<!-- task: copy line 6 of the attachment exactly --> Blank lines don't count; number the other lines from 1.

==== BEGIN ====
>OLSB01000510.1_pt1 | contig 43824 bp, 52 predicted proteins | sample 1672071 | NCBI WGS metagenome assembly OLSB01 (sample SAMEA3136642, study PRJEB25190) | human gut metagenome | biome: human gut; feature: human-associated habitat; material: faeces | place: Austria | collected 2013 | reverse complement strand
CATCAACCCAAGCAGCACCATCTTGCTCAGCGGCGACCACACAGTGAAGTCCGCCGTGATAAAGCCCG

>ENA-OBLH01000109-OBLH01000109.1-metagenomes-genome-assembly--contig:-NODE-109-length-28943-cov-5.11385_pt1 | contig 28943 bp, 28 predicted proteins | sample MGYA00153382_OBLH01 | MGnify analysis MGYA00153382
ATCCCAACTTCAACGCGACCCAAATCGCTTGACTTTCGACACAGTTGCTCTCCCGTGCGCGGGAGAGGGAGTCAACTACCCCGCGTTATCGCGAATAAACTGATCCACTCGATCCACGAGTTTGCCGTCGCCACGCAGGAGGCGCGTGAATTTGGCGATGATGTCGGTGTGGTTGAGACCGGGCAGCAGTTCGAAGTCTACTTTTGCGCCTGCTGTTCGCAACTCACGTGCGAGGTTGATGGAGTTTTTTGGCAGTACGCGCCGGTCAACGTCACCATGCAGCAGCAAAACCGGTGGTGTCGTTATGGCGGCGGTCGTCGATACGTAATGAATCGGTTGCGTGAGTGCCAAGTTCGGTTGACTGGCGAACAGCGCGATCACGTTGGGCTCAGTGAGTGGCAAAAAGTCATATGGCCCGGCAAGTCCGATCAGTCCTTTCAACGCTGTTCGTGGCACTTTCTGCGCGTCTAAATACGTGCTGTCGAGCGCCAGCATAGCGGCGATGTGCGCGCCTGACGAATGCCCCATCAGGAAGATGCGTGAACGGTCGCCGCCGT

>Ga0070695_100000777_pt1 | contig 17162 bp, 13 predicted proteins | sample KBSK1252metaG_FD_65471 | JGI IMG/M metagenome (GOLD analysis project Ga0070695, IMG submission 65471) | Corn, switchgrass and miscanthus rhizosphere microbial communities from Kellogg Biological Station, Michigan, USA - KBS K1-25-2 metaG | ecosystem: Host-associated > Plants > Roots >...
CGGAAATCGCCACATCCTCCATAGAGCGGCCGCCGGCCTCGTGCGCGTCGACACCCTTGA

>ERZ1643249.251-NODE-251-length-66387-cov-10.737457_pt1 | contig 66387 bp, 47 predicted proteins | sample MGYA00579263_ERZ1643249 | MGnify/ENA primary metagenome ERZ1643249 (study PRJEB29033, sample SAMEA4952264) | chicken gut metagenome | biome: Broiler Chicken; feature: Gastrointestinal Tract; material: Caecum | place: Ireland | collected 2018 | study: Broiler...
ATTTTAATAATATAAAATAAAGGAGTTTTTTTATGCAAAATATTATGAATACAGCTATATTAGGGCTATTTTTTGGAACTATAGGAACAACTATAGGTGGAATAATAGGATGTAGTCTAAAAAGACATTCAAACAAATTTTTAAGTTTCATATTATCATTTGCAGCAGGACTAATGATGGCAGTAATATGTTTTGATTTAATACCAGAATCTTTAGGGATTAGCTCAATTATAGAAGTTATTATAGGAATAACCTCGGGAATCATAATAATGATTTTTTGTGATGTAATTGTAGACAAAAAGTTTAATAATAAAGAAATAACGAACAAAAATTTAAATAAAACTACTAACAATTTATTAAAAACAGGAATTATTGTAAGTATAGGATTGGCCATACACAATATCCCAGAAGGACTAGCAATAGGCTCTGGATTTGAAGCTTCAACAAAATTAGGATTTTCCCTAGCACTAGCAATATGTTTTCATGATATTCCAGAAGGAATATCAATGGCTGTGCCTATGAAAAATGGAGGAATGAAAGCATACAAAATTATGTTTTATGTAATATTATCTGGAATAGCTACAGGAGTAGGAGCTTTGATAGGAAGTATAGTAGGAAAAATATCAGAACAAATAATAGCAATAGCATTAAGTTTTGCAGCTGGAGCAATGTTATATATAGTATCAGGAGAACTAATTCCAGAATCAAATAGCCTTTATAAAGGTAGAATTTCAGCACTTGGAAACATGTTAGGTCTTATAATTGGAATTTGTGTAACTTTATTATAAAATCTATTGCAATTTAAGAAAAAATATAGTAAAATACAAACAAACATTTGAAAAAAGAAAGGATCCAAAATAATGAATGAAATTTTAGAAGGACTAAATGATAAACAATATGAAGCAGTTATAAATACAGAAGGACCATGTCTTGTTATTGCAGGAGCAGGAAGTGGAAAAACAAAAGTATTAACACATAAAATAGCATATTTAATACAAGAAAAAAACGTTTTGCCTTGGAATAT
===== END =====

CGGAAATCGCCACATCCTCCATAGAGCGGCCGCCGGCCTCGTGCGCGTCGACACCCTTGA